Asteroids used to annoy astronomers by making streaks their photos and hiding more interesting things. But now they are the interesting things. Here is their story.
The first asteroid was discovered on New Year's Day in 1801.
Giuseppe Piazzi discovered the object that he named Ceres. It was between Mars and Jupiter where astronomers thought there was a "missing planet". They assumed Piazzi had found it. The four biggest asteroids were often called planets until nearly the end of the 19th century.
Asteroids have also been called planetoids, minor planets and small solar system bodies.
When Pallas was discovered the year after Ceres, William Herschel thought it odd that two planets were in similar orbits. It seemed to him that they were a new type of object. He suggested the name "asteroid" (starlike), because through a telescope they looked more like stars than planets. In 2006 the International Astronomical Union (IAU) officially classified Ceres as a dwarf planet and the other asteroids as small Solar System bodies.
Asteroids are some of the leftovers from making the Solar System.
Astronomers think the planets formed by accretion, which means matter clumping together into bigger and bigger objects. The material in the asteroid belt started to accrete. But it couldn't hold together as a planet because Jupiter's gravity kept breaking it up. The asteroids are very interesting to astronomers because they contain material from the early Solar System.
There are over a quarter of a million known asteroids, over 12,000 of them named.
Ceres is the biggest asteroid and it's only 940 km (580 miles) in diameter. Most are much smaller. Since they can be as small as a dust grain, there could be billions of them. But even if you could collect all the material in the asteroid belt, it wouldn't make much of a planet. You'd need 25 asteroid belts to get something as massive as the Moon.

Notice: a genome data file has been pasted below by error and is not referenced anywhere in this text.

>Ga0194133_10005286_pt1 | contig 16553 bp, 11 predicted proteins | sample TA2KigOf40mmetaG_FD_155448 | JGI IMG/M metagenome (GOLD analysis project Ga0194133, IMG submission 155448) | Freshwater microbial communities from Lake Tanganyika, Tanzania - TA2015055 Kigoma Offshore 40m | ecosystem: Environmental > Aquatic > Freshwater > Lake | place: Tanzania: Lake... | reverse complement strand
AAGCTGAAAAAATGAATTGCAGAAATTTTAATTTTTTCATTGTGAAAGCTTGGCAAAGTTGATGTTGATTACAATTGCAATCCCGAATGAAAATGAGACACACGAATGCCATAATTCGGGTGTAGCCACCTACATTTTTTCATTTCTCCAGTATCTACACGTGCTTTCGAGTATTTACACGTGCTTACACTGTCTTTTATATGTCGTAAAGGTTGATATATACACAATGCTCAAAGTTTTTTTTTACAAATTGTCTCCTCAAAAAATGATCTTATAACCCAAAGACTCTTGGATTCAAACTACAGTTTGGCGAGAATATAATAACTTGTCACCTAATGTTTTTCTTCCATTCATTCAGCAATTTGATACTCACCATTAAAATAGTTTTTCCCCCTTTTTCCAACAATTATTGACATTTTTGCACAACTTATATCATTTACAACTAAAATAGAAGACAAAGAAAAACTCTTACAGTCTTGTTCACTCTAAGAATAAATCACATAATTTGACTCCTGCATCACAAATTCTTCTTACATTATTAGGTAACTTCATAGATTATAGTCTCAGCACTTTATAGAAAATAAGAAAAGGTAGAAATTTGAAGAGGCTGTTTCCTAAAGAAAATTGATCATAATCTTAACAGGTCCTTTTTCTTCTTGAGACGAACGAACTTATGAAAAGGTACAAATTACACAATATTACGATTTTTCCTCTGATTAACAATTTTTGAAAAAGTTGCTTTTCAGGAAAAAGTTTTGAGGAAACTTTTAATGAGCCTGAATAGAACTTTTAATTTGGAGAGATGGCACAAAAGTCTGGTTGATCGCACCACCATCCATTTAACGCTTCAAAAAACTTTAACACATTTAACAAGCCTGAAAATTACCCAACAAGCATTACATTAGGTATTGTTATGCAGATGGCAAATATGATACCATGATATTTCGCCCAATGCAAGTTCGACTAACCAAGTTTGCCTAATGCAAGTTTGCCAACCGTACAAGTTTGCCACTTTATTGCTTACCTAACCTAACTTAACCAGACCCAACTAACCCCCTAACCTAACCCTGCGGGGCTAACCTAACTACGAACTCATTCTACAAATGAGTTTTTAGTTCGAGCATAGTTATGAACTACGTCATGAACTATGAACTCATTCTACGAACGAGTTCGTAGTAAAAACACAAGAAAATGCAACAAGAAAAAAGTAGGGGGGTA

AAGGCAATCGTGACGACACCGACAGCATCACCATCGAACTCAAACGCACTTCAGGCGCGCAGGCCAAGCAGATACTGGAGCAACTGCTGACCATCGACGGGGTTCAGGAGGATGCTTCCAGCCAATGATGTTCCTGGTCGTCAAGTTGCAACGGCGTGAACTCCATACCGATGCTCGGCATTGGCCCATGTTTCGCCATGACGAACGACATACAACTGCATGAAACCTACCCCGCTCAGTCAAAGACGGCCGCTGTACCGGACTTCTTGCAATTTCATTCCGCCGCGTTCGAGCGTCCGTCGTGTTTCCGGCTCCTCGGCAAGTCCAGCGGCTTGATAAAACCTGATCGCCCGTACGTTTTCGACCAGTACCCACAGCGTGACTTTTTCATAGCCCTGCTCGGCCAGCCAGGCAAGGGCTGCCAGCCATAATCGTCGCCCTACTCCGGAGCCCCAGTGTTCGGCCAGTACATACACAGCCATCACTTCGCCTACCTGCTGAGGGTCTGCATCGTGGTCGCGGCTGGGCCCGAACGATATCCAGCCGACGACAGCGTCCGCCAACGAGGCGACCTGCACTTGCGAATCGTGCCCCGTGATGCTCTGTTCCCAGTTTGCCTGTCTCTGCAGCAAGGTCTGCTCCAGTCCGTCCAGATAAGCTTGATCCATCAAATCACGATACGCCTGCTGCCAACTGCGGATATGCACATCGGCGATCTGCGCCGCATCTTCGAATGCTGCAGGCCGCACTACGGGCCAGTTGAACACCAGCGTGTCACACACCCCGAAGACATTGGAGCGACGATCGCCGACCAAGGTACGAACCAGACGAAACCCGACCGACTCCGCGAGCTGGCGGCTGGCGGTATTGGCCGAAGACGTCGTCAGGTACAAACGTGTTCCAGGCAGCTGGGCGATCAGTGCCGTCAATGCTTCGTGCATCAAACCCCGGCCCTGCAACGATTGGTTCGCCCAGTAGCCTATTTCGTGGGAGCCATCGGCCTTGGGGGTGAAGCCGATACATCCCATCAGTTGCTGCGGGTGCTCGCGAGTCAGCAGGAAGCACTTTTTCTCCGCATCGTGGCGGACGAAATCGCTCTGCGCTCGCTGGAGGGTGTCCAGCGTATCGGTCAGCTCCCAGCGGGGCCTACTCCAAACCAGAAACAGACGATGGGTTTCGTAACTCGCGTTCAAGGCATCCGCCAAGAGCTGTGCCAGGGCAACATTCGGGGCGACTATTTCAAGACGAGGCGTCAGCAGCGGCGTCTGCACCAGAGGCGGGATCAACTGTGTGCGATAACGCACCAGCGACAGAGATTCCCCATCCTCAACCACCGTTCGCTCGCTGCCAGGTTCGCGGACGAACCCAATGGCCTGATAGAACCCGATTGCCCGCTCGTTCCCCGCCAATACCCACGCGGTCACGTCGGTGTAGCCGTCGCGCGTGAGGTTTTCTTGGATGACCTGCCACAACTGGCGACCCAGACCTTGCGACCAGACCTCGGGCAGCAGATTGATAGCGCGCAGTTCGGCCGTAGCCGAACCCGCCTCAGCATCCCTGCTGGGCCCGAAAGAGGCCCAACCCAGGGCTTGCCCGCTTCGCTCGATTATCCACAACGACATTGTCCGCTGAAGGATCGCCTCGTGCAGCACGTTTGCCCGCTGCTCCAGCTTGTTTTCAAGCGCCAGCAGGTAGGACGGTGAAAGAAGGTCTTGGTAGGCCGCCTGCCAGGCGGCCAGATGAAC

The asteroid belt isn't really as crowded as it seems.
Click to see a diagram of the inner Solar System. They try to give you an idea of the numbers of asteroids, but they make it look crowded. The belt is more than 1 astronomical unit (AU) across and its circumference is bigger than the orbit of Mars. One AU is the distance from the Earth to the Sun, 150 million km (93 million miles). There is lots of space for all those rocks.
Except for Ceres, the asteroids are all sorts of irregular shapes.
Ceres has enough mass for gravity to pull it into the shape of a ball. That's why it's a dwarf planet. You can see what some of the others look like in this collection of asteroid pictures.
Almost all asteroids are made of rock, but about 5% are metallic - iron and nickel.
The meteorites on Earth have mostly come from the asteroid belt. The iron meteorites were highly prized by ancient peoples who didn't have the technology to get iron from iron ore.
There are asteroids outside the asteroid belt.
We are very interested in the asteroids that cross Earth's orbit. They're called Near Earth Objects. More than 600 of these are also classified as Potentially Hazardous Asteroids. The Minor Planet Center of the International Astronomical Union keeps a close watch on these, and there are other projects searching for new ones. Unfortunately, we don't yet know what to do if we find one. Millions of years ago an asteroid hitting Earth may have caused the dinosaurs to die out.
NASA's Dawn mission is visiting the asteroid belt.
NASA launched Dawn in 2007 and from July 2011 to August 2012 it studied the asteroid Vesta. Dawn has been studying Ceres since 2015.
The person who discovers an asteroid usually gets to name it, as long as it doesn't break the rules of the Minor Planet Center.
The first asteroids were named for goddesses. But by now the list includes the names of the discoverers and their families, of scientists, writers, artists, movie stars and many more. The names can't be duplicates, offensive, or of living political or military figures.
The youngest person to discover an asteroid was Luigi Sannino in Italy.
In September 1999, 18-year-old Sannino was observing with P. Pietrapiana at the Monte Viseggi Observatory when they found the asteroid which was later named Palmaria.